The Popular Mechanics 9/11 IQ Test

Just before the 10th anniversary of 9/11, I was asked to be on National Public Radio (NPR) to represent “9/11 Skeptics.”  When I first was asked to do this, in a 40-minute call with producer Alex Kingsbury, he said I would be on from 11 am to noon ET.  That was later changed by the replacement producer to twenty minutes starting at about 11:10.  James Meigs, from Popular Mechanics, was to be on before me for a longer period.  At the last minute, I was told I’d be on for only 10 minutes and that the conservative Canadian columnist, Jonathan Kay, would also be on.

I was the only guest questioning the official reports on this show about “9/11 Skeptics” and, in the end, I was only allowed to be on the air for five minutes.  The guest host and the two supporters of the official conspiracy theory proceeded to use some form of the term “conspiracy theorist” every thirty seconds throughout the show. The host suggested that there were “thousands and thousands of conspiracy theories” but didn’t name one. Meigs made it clear that he didn’t know what thermite was composed of, and Kay claimed that no amount of thermite could bring down the WTC buildings (but, of course, office fires could). It was enough to suggest that NPR suddenly becomes National Propaganda Radio when critical national deceptions require support.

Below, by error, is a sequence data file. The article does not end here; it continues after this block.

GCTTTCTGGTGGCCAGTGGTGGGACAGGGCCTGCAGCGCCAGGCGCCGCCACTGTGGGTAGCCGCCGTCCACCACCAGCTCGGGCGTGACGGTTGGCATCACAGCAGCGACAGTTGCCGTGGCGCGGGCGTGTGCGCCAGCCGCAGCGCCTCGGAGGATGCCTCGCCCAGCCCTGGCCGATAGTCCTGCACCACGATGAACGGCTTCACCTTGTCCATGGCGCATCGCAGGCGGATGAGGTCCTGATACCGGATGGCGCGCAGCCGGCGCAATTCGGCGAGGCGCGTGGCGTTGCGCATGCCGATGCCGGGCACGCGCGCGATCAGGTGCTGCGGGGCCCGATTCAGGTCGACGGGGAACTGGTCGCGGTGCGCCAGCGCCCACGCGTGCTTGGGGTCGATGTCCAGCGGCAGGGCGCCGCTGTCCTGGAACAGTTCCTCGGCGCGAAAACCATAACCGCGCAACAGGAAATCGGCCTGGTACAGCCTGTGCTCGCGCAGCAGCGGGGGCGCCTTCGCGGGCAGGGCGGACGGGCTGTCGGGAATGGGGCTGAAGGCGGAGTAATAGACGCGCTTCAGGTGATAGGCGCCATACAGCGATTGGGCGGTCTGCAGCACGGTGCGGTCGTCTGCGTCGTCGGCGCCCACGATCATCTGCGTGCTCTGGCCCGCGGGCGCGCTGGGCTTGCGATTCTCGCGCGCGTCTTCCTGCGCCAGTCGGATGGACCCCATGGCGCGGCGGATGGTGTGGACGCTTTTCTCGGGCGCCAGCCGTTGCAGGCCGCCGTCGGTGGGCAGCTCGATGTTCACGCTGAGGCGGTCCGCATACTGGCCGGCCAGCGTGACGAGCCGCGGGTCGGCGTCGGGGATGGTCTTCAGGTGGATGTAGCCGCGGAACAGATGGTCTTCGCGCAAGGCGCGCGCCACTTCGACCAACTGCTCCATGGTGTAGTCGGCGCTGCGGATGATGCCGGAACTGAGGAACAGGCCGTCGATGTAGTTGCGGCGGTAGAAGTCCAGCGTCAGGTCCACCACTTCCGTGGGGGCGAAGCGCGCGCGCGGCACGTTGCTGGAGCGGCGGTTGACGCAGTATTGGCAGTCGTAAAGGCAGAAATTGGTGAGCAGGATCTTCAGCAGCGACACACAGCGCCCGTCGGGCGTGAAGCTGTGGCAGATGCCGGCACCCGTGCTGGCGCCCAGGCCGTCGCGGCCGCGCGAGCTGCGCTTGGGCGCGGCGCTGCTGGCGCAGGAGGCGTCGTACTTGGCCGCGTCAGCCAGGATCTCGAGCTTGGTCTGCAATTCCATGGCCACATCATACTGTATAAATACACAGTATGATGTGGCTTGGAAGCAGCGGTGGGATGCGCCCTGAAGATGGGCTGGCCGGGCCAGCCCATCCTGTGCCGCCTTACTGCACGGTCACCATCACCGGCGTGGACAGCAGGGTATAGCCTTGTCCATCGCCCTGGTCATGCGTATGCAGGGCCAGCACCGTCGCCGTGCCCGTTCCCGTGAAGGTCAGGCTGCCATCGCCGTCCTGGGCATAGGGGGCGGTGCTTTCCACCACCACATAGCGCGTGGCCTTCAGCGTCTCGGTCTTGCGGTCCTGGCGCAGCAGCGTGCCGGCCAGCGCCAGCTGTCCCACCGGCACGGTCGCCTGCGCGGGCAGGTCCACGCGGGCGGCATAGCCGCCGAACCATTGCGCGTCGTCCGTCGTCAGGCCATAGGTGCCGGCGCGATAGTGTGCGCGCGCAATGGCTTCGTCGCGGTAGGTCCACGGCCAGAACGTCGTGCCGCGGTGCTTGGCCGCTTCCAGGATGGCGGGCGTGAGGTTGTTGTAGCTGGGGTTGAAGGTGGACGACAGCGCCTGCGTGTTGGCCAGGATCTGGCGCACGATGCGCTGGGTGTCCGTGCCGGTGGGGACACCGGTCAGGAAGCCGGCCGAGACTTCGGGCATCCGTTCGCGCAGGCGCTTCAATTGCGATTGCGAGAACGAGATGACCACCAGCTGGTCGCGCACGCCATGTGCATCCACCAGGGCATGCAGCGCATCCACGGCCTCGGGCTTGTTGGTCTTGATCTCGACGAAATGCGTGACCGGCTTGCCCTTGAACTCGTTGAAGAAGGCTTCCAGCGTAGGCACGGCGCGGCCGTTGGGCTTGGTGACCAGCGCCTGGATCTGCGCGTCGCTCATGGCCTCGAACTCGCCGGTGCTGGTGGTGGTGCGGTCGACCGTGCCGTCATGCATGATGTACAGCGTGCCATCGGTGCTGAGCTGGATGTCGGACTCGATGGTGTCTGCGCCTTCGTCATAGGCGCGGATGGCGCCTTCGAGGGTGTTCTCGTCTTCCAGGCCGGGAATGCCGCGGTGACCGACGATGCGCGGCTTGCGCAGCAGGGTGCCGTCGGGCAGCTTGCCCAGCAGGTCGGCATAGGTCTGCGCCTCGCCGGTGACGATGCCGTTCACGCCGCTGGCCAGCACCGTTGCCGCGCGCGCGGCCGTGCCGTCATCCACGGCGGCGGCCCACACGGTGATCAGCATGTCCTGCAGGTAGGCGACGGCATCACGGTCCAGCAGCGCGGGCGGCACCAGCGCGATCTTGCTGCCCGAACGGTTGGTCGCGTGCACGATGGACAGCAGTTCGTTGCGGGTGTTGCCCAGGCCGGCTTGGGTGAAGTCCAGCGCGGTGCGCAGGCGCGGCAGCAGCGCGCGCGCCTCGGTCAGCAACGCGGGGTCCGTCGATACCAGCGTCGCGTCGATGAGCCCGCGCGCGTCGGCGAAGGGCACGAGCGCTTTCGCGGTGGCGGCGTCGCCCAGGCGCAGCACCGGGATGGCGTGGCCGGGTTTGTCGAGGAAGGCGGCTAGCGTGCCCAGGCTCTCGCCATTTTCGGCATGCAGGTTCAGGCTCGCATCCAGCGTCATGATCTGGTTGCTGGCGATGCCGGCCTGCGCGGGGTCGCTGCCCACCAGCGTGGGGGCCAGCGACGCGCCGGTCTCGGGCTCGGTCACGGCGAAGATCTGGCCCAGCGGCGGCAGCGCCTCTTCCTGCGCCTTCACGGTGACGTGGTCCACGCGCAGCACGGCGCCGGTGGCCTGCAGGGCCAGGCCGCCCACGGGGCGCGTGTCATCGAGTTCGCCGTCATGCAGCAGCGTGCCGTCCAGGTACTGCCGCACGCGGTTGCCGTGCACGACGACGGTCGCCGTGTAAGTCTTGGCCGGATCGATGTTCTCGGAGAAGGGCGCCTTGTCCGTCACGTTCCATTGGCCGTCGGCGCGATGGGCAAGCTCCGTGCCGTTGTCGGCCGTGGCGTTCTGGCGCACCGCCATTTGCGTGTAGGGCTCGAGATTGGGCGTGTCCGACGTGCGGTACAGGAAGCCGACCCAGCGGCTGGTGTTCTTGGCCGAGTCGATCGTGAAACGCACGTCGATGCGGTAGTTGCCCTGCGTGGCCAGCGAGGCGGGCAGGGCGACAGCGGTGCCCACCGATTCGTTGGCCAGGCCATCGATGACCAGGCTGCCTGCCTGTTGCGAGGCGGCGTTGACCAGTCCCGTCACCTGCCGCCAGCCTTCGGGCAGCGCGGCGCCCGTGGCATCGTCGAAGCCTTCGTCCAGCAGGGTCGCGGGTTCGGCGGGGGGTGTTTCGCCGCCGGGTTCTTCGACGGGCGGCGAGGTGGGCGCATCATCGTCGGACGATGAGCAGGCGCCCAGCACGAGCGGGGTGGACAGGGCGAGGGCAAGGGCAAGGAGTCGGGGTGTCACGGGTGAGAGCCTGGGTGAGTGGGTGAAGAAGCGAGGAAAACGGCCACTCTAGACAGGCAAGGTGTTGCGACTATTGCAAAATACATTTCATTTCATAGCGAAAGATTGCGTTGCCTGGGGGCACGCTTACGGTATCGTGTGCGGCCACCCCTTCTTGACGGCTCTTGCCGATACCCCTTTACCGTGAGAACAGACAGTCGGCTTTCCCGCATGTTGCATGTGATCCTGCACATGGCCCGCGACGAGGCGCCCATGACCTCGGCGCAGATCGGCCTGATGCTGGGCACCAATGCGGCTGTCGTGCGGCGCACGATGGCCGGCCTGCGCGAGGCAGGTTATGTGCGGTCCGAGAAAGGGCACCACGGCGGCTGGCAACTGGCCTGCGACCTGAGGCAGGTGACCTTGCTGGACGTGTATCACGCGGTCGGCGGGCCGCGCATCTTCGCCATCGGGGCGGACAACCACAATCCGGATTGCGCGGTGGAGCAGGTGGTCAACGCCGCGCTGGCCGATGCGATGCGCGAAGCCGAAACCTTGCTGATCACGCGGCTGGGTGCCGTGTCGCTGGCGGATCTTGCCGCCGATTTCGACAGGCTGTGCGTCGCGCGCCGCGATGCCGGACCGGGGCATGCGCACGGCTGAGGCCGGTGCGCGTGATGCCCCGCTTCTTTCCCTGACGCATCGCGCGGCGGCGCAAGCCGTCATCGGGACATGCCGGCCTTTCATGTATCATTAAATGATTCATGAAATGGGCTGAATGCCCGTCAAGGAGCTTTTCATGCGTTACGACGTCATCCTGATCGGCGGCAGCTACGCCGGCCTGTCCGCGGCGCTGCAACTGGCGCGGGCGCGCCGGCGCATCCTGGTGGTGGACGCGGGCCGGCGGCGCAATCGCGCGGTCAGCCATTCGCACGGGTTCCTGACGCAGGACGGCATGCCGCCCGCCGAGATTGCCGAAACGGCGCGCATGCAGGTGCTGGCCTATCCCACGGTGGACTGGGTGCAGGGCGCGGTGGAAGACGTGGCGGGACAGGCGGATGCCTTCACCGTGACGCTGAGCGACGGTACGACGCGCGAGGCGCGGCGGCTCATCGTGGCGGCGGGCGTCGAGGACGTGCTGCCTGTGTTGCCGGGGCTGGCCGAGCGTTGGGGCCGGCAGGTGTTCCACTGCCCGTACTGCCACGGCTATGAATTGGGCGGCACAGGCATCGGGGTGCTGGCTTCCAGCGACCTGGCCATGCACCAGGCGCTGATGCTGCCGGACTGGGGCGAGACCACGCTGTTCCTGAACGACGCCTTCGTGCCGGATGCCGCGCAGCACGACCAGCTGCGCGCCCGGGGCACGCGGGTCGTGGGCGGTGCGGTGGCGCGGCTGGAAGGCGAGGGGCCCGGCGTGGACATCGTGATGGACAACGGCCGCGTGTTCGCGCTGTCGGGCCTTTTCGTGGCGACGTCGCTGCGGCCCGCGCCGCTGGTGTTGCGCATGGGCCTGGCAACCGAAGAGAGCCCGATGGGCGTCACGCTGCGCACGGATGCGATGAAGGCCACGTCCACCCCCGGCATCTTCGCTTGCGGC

These audio clips from the show tell the story and provide an opportunity to test people’s knowledge of the facts around Popular Mechanics and its peculiar position on 9/11.

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4 Responses to The Popular Mechanics 9/11 IQ Test

  1. Anon says:

    I found the CIA memo stuff interesting what was your source for the figures of how often the word ‘conspiracy theory’ was used before and after the report?

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  4. peter phillips says:

    the real 9/11 10 anniversary debate with equal time to all debate

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